Lolar will lead trainings for educators around the state this spring on how to use existing Wabanaki curriculum tools, in and out of the classroom.

“By making space for Wabanaki studies at the (Maine) Department of Education, the zone of sovereignty has grown,” Lolar said at the Statehouse event. “As the first scientists of this land, Wabanaki educators have much to offer, and a department that honors traditional knowledge not only builds trust and lasting relationships, it gives hope for the future.”

Graphic showing the percentage of respondents reporting they use wabanki resources sometimes or regularly, broken down by classroom educators and out-of-school educators.
A graph from the 2022 Census of Community-Based Environmental and Outdoor Learning.

This highlights how outdoor and environmental education, like climate change in general, are intersectional — the way a single topic like food or water can overlap and interact with so many others. And the same goes for ways the benefits of this education can reach the whole child, beyond a test or grade.

For students isolated and overwhelmed by a pandemic and so many other modern horrors, “the antidote is time outside,” said Sarah Timm, the outdoor learning coach for the Oxford Hills School District, at the Augusta event. It improves her students’ academic, behavioral and social outcomes, she said.

Speaking to the Statehouse attendees in a world-class cheerful, curious teacher voice, fourth-grade instructor Maggie Corlett of Meroby Elementary School in Mexico, Maine, listed moments in nature that can shape young lives: A group of kindergarteners learns teamwork, problem-solving and their own power as they move a big log together; a child struggling with their emotions takes a moment, lying on a rock by a brook, to listen and be calmed by the sound of water; a deer print or a pollen-laden bee on a flower inspire a class long after they go inside.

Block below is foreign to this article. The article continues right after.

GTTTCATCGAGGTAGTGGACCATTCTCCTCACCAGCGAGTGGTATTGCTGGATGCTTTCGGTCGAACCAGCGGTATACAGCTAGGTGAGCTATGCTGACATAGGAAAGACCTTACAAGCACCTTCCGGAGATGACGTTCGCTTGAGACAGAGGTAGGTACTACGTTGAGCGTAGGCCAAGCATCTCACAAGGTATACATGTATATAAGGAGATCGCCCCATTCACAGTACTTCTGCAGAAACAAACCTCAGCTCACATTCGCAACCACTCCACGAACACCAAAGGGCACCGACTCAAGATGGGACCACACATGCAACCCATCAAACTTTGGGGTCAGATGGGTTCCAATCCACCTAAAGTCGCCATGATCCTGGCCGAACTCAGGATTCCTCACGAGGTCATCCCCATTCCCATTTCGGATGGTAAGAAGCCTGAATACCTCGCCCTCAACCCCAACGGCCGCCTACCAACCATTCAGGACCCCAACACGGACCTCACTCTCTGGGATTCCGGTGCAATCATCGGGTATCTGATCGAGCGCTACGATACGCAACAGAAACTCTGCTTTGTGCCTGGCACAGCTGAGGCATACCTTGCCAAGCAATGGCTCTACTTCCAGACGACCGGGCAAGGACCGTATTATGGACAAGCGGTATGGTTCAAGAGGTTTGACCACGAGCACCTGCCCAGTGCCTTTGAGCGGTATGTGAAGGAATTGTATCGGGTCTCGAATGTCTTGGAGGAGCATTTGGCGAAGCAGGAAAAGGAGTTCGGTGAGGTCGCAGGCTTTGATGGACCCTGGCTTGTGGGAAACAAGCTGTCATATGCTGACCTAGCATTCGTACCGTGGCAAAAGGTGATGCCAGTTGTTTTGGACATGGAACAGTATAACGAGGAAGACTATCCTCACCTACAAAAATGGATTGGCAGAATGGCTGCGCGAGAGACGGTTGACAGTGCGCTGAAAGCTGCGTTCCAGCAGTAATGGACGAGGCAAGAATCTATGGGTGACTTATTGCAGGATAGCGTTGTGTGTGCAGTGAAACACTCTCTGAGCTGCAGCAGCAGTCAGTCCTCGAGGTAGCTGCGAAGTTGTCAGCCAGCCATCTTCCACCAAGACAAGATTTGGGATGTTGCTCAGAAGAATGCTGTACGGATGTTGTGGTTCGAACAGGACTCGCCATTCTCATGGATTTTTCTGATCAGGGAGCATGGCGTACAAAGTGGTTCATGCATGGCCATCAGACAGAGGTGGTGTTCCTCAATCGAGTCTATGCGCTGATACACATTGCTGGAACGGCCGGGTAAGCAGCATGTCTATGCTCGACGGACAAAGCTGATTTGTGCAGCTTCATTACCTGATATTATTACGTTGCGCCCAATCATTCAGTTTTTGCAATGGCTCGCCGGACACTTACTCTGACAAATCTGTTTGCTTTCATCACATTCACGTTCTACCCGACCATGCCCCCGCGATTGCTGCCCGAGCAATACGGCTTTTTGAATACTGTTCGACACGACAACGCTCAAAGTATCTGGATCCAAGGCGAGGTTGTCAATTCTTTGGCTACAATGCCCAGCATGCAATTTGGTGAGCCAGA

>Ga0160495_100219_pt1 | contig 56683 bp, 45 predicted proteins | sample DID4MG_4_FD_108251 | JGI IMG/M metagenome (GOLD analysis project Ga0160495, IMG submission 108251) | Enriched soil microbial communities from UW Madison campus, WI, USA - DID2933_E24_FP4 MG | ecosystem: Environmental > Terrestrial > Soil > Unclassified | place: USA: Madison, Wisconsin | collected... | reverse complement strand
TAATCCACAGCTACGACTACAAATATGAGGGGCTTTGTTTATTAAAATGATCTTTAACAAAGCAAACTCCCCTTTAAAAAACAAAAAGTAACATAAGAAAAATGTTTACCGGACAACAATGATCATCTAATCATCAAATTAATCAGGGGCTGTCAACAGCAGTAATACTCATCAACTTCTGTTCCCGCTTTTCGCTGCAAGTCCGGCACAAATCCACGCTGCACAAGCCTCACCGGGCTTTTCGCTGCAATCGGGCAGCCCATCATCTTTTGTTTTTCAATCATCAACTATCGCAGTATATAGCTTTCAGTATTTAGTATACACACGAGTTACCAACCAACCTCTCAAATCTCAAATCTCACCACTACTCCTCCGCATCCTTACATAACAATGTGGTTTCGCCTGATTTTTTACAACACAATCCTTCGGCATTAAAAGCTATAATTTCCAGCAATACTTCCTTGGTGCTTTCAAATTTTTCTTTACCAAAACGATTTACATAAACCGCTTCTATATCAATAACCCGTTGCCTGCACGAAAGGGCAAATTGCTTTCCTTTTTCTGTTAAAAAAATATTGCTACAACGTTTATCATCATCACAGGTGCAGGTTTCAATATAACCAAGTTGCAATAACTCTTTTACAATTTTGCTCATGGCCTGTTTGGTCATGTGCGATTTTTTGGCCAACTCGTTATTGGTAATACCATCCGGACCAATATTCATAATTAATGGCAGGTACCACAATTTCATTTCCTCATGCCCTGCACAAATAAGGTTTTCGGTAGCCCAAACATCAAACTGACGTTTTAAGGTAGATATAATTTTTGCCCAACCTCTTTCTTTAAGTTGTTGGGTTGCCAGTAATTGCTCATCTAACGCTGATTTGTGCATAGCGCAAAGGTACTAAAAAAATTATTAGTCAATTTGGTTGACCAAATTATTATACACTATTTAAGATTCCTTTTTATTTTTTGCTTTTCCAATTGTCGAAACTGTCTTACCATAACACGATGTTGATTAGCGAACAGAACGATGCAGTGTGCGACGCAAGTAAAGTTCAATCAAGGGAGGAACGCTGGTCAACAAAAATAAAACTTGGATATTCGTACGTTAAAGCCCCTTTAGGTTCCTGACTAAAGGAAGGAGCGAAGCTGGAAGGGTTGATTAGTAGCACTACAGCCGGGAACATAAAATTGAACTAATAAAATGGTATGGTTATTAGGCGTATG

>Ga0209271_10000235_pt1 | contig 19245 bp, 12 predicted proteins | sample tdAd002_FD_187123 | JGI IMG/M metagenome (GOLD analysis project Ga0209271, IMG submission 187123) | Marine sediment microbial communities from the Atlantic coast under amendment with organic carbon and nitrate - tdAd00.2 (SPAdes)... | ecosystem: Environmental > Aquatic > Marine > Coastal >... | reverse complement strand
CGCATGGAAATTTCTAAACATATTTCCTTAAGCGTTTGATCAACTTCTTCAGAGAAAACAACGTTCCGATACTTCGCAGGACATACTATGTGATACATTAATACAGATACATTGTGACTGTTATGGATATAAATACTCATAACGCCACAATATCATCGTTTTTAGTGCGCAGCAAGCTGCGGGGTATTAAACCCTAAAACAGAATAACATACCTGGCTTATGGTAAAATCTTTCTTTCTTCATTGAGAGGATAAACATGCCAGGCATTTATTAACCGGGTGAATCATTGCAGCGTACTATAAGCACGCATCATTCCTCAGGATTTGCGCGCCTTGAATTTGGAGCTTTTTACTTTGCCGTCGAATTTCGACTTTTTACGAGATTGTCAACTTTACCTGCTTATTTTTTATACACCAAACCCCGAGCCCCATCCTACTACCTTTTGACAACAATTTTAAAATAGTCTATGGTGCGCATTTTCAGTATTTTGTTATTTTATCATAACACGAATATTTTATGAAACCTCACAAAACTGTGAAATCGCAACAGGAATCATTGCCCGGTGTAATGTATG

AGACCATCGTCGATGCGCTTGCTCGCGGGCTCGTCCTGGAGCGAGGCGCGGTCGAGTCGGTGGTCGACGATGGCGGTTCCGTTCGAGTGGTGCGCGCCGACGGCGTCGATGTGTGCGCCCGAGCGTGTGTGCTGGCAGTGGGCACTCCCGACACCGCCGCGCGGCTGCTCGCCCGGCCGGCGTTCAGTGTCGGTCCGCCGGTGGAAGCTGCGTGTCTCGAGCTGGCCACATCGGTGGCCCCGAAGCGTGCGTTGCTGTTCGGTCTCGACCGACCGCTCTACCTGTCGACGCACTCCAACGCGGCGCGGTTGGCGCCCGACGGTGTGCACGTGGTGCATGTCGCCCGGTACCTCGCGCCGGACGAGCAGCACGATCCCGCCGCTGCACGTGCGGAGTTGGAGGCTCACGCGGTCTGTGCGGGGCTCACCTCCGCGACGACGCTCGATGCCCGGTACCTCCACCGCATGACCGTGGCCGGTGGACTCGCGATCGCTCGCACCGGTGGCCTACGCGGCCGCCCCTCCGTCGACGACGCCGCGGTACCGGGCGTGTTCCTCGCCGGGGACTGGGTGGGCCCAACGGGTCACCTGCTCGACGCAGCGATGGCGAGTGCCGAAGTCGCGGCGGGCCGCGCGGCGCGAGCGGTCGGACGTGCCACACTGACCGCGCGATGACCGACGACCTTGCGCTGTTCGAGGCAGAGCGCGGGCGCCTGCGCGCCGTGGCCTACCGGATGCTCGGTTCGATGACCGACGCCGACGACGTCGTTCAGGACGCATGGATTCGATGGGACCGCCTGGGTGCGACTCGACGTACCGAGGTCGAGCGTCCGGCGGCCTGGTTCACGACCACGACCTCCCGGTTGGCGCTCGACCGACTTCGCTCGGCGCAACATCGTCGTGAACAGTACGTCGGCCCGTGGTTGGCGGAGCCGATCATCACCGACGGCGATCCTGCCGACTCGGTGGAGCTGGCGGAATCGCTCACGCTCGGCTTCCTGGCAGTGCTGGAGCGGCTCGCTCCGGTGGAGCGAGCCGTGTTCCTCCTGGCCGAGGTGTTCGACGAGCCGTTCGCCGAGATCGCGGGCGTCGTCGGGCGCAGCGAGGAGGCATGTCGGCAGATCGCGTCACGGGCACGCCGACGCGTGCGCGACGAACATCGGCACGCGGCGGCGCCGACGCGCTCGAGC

These formative experiences stick with students, advocates said — and when it’s time to learn in high school or college about the science or policy of something like energy or biodiversity, they’re armed with a personal investment in the real-world stakes of the topic — something scientists and activists say is key, in how we communicate about climate change, for inspiring action.

These stakes have hit home for my own formative outdoor experiences whether I like it or not. Smith Island, Maryland, where I once learned how wetlands protect us from floods, is sloughing into rising seas as the tiny community grapples with its future.

On what’s left of nearby Fox Island, the oldest residential education center of the Chesapeake Bay Foundation (CBF) closed permanently in 2019 due to rapid erosion and the increasing threat of inundation and storms.

“Education creates the foundation for a conservation ethic. It instills environmental values in our communities and gives us the tools to build resilience,” wrote Cindy Dunn, Pennsylvania’s Secretary of Conservation and Natural Resources and a former CBF educator, in a farewell to Fox Island in 2019. “For all the students, teachers, and visitors who mucked (Fox’s) marshes, the connection to the Bay — and the outdoors — will far outlast the island.”

Maine students like Audrey Hufnagel of Lincoln Academy in Damariscotta say they need more climate education, tied to real events like the December and January floods, in order to be “properly prepared (with) the skills and knowledge to take action.”

The state’s existing curricula on this topic, Hufnagel said in Augusta, has only scratched the surface.

The more educators can dig in with real-world, outdoor connections, she said, the better equipped students will be to inherit and shape a precarious future.


Annie Ropeik

Annie Ropeik is an independent climate journalist in Camden. She previously reported for Spectrum News Maine in Portland and spent about a decade as a local public radio reporter in Alaska, Delaware, Indiana and New Hampshire. Her award-winning energy and environment reporting has appeared in Energy News Network and Inside Climate News and on NPR, the CBC and podcasts such as Outside/In and Living on Earth. A Maryland native and Boston University graduate, Annie serves on the board of the Society of Environmental Journalists.